August 15th, 2009 | Information Security | Technology
[ Check out my latest post on the HP Security Blog: “HP Security and the Internet of Things” ]
Federated ID, also called Federated Identity Management (FIM), allows a Service Provider (SP) to offer a service without implementing its own authentication system, and to instead trust another entity—an Identity Provider (IdP)—to provide authenticated users to them.
If that seems confusing, imagine two companies: IdentiCorp and ServiceInc. ServiceInc has great services, but they don’t like the idea of managing passwords for users. IdentiCorp, on the other hand, provides username and password management as their main business.
So these two companies come to an agreement—ServiceInc will allow people to log in to their websites using IdentiCorp credentials. This means when someone visits ServiceInc’s website and they haven’t yet authenticated to the site, they are redirected to IdentiCorp where they enter their IdentiCorp credentials. Once they authenticate, IdentiCorp then redirects the user back to ServiceInc, and tells ServiceInc in a cryptographicall secure way that, “this user is o.k., according to me.” ServiceInc trusts IdentiCorp, so the user is able to do what they need to do within ServiceInc.
The technology used to implement this functionality is XML-based, with two options being presented to implementers. SAML is backed by OASIS, and Micorosoft and IBM have partnered to push the WS-Security alternative. SAML seems to be the most popular right now, with the Liberty Alliance adopting the SAML 1.1 standard, but hopes in the industry are that SAML 2.0 will include the best of both SAML 1.1 and the latest WS-Security features.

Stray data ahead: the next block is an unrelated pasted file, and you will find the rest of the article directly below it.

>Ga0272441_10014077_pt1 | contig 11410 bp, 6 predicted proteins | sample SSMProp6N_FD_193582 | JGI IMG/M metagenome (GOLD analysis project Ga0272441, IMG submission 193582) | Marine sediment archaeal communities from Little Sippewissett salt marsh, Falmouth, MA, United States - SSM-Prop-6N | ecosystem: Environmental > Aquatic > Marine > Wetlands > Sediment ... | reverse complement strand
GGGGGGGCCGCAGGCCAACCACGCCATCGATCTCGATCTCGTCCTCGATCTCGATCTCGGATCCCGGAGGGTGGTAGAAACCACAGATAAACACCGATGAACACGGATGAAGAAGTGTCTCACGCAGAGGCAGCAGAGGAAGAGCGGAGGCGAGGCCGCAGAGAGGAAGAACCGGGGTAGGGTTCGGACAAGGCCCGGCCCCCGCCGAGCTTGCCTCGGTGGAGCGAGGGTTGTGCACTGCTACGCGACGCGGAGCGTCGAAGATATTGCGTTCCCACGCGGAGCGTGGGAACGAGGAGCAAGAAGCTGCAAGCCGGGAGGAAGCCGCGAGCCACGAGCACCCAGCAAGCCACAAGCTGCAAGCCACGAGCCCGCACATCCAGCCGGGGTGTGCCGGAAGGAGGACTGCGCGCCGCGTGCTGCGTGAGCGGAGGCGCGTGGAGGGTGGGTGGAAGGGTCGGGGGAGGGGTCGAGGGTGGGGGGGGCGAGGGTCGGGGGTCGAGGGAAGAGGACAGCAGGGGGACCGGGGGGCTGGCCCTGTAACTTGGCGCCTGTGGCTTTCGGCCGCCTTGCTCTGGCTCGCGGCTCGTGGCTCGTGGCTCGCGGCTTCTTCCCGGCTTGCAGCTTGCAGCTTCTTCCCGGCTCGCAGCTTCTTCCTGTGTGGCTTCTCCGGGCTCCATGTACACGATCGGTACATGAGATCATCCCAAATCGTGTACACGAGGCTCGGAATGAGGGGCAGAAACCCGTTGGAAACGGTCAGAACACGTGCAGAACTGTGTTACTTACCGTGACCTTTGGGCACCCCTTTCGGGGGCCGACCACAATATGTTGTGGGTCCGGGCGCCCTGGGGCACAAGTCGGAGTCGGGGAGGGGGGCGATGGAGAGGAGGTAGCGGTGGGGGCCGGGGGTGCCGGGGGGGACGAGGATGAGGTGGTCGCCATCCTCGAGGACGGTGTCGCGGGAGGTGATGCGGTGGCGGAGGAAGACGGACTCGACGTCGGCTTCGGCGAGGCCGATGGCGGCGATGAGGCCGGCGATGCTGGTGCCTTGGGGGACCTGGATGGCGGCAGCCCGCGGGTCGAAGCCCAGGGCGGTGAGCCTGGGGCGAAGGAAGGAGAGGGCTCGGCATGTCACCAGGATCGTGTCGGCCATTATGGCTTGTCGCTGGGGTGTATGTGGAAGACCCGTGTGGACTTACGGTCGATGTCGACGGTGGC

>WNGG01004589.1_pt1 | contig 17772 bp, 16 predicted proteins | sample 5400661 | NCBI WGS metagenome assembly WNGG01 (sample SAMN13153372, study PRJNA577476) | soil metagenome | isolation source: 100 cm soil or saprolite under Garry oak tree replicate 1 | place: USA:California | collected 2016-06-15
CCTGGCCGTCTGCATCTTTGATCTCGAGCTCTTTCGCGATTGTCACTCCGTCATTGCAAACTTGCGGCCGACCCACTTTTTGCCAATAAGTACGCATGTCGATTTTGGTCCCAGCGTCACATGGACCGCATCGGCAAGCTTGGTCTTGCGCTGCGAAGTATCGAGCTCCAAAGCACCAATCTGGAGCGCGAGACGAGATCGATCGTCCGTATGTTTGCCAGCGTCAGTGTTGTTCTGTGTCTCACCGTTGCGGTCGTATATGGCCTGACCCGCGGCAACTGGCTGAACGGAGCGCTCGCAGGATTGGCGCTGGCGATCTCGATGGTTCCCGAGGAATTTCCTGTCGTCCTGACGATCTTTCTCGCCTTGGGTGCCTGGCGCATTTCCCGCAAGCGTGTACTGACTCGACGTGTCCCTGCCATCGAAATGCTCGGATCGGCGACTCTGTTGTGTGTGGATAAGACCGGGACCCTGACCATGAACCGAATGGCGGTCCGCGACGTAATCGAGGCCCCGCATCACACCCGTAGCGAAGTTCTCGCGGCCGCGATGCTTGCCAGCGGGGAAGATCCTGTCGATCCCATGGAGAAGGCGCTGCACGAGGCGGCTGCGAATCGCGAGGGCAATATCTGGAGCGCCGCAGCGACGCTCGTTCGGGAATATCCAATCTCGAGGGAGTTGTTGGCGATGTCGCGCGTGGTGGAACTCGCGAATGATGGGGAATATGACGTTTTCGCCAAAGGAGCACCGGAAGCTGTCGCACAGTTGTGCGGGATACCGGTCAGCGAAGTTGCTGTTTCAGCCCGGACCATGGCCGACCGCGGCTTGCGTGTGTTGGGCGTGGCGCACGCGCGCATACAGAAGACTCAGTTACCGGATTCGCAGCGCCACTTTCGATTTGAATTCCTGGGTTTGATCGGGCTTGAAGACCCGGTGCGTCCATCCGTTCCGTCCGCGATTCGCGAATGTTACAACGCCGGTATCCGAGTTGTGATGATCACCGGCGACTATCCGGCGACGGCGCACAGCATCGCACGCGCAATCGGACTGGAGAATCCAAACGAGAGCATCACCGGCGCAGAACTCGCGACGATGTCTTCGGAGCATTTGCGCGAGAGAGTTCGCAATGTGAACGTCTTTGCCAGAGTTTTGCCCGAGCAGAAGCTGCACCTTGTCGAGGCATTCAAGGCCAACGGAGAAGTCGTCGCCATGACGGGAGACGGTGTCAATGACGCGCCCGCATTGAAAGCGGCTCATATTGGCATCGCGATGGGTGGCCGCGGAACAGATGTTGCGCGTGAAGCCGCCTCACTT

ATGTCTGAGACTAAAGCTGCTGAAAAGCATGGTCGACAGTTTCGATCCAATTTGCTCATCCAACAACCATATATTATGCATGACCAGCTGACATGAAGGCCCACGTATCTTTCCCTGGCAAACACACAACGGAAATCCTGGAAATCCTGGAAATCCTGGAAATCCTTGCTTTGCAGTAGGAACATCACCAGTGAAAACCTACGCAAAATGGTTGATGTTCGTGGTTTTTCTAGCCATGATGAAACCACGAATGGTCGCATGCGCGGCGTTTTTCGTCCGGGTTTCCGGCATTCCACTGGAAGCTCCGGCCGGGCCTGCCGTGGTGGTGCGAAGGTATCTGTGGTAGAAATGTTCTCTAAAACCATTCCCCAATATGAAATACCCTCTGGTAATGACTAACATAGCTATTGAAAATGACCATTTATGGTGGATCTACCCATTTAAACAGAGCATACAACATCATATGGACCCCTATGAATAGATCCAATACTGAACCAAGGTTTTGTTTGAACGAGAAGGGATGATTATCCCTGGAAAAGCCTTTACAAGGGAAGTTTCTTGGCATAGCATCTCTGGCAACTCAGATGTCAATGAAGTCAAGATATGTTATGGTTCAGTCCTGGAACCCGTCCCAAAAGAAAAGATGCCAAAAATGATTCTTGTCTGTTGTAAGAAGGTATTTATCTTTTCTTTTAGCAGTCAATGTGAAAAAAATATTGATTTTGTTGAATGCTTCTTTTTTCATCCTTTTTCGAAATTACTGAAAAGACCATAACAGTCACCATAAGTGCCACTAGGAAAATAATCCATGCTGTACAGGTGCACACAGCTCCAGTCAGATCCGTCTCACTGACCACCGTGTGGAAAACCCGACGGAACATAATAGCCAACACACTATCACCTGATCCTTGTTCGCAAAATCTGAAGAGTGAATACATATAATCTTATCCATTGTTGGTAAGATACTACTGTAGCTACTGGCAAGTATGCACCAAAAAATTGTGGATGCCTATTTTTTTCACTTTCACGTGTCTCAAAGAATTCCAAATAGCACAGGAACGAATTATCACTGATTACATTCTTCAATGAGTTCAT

Rather than being something completely separate, OpenID is just one type of Federated Identity system. OpenID is focused more on the consumer market, whereas FID-proper is focused on the enterprise–but the concept is the same. It offers the ability for users to log into one website (Facebook, for example) using credentials from another website, such as Google (who is now an OpenID identity provider).
How It Works
- You give the website you want to use your OpenID
- It goes to that location to see where you need to authenticate
- It sends you to that location (your OpenID provider)
- You authenticate there
- Your OpenID Identity Provider tells the website you want to use that you’re ok (but without giving it your password)
- You are now able to use the website without having to give it any password
This sounds complex, but it all happens in a flash–just as if you were logging into the site itself. The difference is, you never had to remember or enter a separate password.
Keep in mind: this technology is not just theoretical; it’s already being used on many prominent sites today, with many more being added constantly. You can, for example, link your Facebook account (a service) to your Google account (an identity provider) and log into Facebook automatically if you are already signed in to Google. That kind of integration is taking place all over the web.